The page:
Academic journal article Curriculum and Teaching Dialogue

Resonating Effects of Cross-Cultural Teaching

Academic journal article Curriculum and Teaching Dialogue

Resonating Effects of Cross-Cultural Teaching

Article excerpt

Study abroad experiences have increasingly become more prominent within preservice teacher education programs in North American schools of Education. These cultural experiences have been cultivated for student teachers in response to an existing cultural and social gap between a largely Caucasian, middle-class, and English-speaking teacher population (Cochran-Smith & Zeichner, 2005) and growing culturally and linguistically pluralistic societies (Statistics Canada, 2008; United States Census Bureau, 2003a, 2003b). Study abroad experiences for student teachers are aligned with standards and recommendations related to diversity and globalization (National Council for Accreditation of Teacher Education, 2008). Moreover, the impact of study abroad programs has been linked to the reinforcement of cultural competence in future teachers (Cushner & Brennan, 2007a), the development of their cultural, linguistic, and global proficiency (Quezada, 2007; Schlein, 2009), and the expansion of their perspectives on issues of race, class, and gender (Malewski & Phillion, 2009).

While the literature on study abroad exhibits the promotion of increased intercultural competence in preservice educators arising from limited periods of engagement in foreign schools, it is of further significance to gain insight into the particularities of such experiences to shed light on the factors of intercultural teaching that may affect teachers. Additionally, a long-term, concrete, and experiential perspective on teacher education opportunities in foreign cultures has the potential to highlight enduring significance for teaching diverse learners within a globalized world. As such, preservice teacher education endeavors abroad may be interpreted as a professional development activity with lasting outcomes.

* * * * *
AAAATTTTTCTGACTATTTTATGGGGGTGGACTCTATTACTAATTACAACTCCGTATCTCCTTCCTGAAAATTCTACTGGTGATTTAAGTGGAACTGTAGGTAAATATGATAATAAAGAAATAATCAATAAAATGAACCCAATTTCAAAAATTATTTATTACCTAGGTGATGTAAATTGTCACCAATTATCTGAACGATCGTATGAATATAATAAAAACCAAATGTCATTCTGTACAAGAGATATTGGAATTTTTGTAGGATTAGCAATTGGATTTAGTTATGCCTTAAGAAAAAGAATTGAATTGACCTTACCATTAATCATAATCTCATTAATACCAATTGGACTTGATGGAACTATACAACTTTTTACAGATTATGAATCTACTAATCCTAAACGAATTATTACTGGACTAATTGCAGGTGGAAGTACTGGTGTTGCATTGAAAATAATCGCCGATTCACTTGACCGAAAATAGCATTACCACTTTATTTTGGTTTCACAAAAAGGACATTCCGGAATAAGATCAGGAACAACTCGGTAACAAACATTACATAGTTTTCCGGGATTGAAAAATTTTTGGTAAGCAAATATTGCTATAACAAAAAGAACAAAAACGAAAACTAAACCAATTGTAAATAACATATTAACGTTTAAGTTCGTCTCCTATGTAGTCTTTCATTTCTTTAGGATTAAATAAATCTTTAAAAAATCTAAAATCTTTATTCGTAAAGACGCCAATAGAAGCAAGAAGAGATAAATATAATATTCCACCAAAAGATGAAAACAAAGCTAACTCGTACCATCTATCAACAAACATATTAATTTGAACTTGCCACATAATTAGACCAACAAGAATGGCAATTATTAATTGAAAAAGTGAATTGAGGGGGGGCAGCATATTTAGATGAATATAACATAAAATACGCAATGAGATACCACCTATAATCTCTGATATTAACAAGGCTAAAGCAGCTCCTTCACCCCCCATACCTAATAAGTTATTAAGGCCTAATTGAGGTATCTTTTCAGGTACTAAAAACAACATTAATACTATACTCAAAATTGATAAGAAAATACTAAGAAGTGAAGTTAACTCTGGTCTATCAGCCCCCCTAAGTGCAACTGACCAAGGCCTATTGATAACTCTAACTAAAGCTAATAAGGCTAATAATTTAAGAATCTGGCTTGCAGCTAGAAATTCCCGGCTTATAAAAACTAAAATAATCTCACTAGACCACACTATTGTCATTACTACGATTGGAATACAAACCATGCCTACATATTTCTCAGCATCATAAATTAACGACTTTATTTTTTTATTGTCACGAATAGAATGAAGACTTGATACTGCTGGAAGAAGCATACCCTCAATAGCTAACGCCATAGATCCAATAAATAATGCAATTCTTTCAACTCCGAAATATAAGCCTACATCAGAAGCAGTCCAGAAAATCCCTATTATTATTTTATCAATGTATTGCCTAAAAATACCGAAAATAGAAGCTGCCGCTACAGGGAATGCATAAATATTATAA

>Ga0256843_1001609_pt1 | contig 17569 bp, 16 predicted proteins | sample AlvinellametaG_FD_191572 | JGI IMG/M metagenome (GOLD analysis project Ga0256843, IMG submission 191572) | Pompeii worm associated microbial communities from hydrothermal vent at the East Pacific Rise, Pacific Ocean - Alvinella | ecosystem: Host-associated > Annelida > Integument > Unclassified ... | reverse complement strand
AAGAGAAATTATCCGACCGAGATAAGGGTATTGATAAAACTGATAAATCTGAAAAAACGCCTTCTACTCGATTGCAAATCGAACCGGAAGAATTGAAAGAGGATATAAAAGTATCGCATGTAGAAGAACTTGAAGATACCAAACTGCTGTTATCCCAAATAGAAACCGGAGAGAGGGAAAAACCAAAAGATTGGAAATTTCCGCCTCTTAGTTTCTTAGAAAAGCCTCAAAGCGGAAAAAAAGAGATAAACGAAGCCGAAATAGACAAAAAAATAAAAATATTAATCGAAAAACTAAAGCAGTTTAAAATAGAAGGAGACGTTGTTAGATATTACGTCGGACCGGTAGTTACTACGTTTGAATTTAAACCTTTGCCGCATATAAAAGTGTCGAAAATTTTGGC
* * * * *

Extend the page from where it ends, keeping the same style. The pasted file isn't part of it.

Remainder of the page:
In this article, I discuss the findings of a narrative inquiry into my socialization to teaching across Japan and Canada. Through the presentation and analysis of teaching scenarios in Asian and North American school settings, I illuminate experiences that raise awareness of the interconnection between culture and education and illustrate cross-cultural teaching as a prime method for shifting teachers' cultural vantages. Additionally, I consider the resonating outcomes of cross-cultural teaching in terms of ameliorating teaching amongst culturally diverse students.

OBJECTIVES

The central goal of my study was to gain insight into my professional experiences of cross-cultural teaching. In particular, I set out to demonstrate the possibilities of intercultural teaching for enhancing engagement in culturally relevant schooling; to explore the dynamics of culture and curricula in different contexts; and to highlight the use of teachers' stories for studying cross-cultural professional development. Through examination of intercultural experiential narratives, I aimed to examine intercultural teaching as teacher development for re-envisioning representations of Western cultures in multicultural North American classrooms, and as preparation for work with diverse learners.

THEORETICAL FRAMEWORK

I performed my investigation in accordance with Clandinin and Connelly's (2000) narrative inquiry approach. This inquiry tradition provided a framework for investigating lived curricular scenarios and collecting experiential stories as data. Dewey's (1938) theories regarding the association between education and experience were integral to building a rationale for conducting an experiential inquiry. My research was also informed by Schwab's (1969, 1971) practical vision of curriculum theorizing and his conception of the curricular commonplaces. These pragmatic facets of curricular situations guided my thinking and my data analysis.

This investigation was also influenced by several principal theoretical resources. I consulted the literature on self-studies in teaching and teacher education to enhance the collection and analysis of my curricular narratives (Austin & Senese, 2004; Loughran, 2004). …

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